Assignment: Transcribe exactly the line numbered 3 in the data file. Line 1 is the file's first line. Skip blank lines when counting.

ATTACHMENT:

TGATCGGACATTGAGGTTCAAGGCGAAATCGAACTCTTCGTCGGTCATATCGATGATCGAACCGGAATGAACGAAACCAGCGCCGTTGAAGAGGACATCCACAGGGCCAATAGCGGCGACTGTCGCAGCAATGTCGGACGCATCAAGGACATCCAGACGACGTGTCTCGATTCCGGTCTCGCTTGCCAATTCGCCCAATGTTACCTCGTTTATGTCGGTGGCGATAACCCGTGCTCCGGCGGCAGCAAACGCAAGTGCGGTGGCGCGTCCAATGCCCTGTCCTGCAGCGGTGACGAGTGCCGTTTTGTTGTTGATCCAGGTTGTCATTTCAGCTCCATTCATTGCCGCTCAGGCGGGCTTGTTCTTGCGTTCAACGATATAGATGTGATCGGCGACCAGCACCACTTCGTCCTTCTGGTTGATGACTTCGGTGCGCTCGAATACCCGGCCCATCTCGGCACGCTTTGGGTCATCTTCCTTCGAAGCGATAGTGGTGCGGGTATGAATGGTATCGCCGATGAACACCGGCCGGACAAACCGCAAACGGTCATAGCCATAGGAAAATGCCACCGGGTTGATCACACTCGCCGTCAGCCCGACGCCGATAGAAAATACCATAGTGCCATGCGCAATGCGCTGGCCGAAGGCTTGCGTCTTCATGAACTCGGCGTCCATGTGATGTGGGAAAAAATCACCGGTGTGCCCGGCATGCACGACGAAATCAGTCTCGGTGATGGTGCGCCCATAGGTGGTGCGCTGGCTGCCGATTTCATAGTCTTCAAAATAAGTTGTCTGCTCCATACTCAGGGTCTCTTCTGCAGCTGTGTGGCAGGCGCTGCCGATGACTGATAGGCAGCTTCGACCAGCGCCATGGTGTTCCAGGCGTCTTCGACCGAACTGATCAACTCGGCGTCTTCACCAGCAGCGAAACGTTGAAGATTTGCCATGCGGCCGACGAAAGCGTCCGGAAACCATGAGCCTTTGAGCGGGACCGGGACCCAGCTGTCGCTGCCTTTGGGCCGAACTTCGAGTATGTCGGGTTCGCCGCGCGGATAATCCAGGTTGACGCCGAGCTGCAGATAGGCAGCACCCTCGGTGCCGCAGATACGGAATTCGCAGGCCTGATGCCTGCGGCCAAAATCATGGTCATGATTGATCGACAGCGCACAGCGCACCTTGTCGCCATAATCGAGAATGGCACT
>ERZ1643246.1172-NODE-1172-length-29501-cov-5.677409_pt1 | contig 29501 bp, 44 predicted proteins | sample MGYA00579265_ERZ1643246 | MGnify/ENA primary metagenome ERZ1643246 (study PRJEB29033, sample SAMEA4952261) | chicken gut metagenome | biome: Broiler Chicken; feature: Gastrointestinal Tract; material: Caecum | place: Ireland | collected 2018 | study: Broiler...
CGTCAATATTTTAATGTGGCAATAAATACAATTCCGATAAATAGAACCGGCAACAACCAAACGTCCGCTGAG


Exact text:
CGTCAATATTTTAATGTGGCAATAAATACAATTCCGATAAATAGAACCGGCAACAACCAAACGTCCGCTGAG